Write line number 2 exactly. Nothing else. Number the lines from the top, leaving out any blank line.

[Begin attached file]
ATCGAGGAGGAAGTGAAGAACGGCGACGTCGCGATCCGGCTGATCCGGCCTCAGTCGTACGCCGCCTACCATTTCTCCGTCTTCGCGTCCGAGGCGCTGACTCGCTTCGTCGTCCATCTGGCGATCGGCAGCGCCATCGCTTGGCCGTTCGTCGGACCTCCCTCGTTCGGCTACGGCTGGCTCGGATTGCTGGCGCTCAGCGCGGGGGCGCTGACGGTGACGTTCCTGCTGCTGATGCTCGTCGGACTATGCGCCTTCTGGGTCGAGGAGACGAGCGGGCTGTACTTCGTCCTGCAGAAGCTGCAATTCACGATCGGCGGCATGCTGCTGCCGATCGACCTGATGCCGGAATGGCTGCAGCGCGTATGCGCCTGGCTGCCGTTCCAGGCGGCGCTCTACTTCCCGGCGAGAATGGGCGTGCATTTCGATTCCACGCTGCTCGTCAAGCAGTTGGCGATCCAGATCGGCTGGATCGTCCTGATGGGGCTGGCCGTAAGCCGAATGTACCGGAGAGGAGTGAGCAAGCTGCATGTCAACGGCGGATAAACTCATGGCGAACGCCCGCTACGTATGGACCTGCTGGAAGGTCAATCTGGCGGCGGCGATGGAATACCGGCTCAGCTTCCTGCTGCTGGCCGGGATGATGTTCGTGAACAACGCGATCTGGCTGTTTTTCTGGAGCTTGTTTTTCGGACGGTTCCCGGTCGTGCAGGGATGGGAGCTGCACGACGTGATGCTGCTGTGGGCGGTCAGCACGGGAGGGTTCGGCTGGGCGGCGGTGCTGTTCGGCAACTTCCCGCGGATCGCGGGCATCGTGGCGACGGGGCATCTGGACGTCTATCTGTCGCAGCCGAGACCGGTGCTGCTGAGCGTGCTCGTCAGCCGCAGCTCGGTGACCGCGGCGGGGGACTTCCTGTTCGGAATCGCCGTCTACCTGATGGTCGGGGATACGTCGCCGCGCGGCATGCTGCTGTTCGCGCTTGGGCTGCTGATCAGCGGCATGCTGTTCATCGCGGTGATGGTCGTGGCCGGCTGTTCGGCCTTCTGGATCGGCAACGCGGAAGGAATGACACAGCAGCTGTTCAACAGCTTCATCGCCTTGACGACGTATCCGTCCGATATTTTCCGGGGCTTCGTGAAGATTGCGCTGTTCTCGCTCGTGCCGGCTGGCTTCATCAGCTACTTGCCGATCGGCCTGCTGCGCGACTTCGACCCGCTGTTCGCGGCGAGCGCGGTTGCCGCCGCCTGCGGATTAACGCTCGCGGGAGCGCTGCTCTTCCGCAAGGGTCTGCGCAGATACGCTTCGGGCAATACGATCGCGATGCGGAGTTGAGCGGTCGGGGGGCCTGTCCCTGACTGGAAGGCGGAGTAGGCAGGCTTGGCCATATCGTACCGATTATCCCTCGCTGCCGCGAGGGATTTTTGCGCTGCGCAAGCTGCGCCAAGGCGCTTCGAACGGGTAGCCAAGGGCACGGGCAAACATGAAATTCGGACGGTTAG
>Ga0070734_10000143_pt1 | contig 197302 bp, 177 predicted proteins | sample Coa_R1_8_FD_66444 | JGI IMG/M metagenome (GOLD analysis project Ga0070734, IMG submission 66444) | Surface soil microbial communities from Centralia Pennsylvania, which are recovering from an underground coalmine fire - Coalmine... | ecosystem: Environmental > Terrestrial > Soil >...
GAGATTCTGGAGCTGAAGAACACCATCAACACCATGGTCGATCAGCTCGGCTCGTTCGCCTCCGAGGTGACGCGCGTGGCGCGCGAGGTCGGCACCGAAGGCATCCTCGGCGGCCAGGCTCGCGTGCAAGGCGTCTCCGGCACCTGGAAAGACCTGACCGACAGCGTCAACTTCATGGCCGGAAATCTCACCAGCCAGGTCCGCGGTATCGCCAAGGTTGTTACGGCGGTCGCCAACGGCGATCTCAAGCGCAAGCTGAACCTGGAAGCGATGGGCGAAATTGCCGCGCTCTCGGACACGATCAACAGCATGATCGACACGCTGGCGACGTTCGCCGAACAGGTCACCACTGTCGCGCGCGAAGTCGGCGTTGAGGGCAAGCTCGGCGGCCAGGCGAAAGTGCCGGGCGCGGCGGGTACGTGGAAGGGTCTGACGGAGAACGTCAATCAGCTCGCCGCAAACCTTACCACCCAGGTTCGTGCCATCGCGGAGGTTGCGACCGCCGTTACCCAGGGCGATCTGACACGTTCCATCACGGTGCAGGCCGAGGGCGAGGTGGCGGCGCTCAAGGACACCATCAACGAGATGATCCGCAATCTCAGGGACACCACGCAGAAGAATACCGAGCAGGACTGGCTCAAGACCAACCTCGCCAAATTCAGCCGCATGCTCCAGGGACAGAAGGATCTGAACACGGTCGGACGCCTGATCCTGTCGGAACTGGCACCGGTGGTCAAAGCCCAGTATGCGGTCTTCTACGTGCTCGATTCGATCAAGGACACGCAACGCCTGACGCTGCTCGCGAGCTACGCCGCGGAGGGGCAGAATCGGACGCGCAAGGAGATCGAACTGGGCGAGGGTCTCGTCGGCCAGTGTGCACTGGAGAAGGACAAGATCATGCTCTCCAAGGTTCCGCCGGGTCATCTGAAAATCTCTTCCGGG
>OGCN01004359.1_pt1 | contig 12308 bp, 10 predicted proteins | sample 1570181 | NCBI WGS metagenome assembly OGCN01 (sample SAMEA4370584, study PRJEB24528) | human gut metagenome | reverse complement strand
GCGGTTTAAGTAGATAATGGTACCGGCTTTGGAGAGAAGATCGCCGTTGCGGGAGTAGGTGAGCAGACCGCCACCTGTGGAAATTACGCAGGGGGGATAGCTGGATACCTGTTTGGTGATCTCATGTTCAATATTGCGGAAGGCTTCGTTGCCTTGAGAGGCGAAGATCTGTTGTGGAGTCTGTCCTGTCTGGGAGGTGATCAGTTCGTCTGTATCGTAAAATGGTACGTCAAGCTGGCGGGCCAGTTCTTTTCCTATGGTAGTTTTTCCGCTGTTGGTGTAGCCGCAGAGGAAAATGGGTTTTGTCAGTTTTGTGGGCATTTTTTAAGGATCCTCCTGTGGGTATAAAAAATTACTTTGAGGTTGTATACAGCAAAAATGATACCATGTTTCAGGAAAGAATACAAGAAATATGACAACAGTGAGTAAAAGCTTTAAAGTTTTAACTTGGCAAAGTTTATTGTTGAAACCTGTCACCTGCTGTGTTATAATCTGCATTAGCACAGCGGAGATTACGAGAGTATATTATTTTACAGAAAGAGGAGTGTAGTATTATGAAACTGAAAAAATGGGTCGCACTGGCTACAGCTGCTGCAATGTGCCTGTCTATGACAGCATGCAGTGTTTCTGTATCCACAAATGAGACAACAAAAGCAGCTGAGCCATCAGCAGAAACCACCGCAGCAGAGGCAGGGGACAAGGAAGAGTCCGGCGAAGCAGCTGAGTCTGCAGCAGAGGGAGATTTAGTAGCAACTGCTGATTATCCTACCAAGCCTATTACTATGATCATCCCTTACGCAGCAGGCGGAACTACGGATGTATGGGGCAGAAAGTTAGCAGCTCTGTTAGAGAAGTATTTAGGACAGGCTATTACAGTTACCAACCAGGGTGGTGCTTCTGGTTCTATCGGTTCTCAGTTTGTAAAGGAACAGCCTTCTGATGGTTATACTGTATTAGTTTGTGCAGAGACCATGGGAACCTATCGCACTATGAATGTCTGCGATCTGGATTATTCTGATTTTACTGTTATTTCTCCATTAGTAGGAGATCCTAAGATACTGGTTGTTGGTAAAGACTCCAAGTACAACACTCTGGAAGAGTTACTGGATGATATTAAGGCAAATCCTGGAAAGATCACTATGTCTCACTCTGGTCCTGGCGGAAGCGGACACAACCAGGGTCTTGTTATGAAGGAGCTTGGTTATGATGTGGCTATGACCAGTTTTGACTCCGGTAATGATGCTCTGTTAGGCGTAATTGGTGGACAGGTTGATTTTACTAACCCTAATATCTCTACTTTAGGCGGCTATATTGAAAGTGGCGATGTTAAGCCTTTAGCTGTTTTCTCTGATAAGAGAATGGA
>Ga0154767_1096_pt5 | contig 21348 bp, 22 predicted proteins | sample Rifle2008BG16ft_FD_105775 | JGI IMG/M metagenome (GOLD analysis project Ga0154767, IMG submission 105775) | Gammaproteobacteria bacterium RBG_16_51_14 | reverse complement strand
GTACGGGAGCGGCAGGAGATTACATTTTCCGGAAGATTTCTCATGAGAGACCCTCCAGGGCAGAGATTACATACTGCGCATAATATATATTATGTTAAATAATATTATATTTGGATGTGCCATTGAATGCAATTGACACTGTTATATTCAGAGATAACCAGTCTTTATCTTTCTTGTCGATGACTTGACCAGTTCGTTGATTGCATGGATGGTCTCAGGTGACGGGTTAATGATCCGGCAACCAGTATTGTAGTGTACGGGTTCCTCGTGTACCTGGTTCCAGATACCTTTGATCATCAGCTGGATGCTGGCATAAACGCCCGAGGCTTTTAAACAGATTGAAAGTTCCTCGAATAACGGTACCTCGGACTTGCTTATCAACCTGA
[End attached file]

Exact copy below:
>Ga0070734_10000143_pt1 | contig 197302 bp, 177 predicted proteins | sample Coa_R1_8_FD_66444 | JGI IMG/M metagenome (GOLD analysis project Ga0070734, IMG submission 66444) | Surface soil microbial communities from Centralia Pennsylvania, which are recovering from an underground coalmine fire - Coalmine... | ecosystem: Environmental > Terrestrial > Soil >...